Actions and Implementation Strategies to Reduce Suicidal Events in the VHA

Field Office, VA National Center for Patient Safety, White River Junction, Vermont, USA.
Joint Commission journal on quality and patient safety / Joint Commission Resources 04/2006; 32(3):130-41.
Source: PubMed


Veterans possess many risk factors for suicide, making suicide prevention in the Veterans Health Administration (VHA) a particular challenge.
An analysis was conducted of 94 aggregated root cause analyses (RCAs) for parasuicidal behavior and 43 single-case suicide RCAs submitted from 75 VHA facilities to determine primary root causes for suicide and parasuicidal behaviors and to gain information about action plans, success factors and obstacles to improvement. Telephone follow-up interviews were conducted with each facility.
The aggregate reviews included 775 individual cases of parasuicidal behavior. The top root causes of parasuicidal behavior were poor assessment and communication of patient risk, patient stressors, and need for staff and patients training. Forty-eight percent of the action plans developed to address the root causes involved a policy change, 30% involved staff training, and 14% involved making a specific clinical change. Eight-eight percent of the actions adequately addressed the root cause, of which 68.1% were fully implemented.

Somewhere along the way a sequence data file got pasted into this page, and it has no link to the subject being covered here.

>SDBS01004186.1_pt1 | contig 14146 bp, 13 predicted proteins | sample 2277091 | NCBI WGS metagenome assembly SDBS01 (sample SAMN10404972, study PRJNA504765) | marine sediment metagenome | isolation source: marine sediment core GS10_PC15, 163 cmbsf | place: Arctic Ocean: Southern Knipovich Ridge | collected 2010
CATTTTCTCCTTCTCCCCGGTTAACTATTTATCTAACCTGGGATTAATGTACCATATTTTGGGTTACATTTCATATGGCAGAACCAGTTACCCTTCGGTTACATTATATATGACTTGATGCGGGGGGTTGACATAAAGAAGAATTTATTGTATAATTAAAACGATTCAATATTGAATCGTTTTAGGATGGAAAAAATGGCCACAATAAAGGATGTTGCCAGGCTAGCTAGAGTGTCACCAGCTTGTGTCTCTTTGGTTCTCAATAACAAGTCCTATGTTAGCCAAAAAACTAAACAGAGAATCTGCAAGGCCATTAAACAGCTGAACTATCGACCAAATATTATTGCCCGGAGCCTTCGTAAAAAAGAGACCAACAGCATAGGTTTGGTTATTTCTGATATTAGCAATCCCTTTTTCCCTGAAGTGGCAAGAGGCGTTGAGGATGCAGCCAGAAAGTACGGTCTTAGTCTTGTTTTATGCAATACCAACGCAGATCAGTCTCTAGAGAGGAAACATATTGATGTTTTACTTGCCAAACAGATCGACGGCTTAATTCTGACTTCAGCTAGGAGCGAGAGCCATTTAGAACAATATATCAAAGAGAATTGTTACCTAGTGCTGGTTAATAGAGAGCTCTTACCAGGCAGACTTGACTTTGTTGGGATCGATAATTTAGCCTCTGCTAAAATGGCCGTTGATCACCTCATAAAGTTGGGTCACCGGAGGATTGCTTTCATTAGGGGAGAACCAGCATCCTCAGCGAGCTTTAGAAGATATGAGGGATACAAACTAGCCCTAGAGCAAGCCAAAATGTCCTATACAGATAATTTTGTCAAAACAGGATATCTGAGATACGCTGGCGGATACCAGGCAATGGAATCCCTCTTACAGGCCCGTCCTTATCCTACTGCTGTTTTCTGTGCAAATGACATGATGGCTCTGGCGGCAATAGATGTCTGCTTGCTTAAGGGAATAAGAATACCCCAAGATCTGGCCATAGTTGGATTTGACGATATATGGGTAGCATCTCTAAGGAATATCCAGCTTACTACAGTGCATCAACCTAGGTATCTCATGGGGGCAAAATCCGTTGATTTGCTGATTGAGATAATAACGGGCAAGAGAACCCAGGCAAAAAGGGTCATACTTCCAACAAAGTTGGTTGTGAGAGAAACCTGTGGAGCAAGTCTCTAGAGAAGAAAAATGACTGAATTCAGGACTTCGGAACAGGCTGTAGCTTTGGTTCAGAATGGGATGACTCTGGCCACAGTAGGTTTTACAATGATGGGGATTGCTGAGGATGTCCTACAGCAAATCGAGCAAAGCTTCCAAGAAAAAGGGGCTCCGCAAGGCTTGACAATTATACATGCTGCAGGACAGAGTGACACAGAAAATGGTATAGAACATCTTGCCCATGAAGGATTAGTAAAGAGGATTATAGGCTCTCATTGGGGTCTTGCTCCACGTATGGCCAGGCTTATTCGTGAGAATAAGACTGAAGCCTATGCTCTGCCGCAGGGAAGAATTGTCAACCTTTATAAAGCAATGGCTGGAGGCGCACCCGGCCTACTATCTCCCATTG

There is little agreement on the definition of "parasuicide," and it is likely the case that parasuicide behaviors are underreported in our system. To encourage reporting, patient safety staff should collaborate with providers and use a more inclusive definition of parasuicide.

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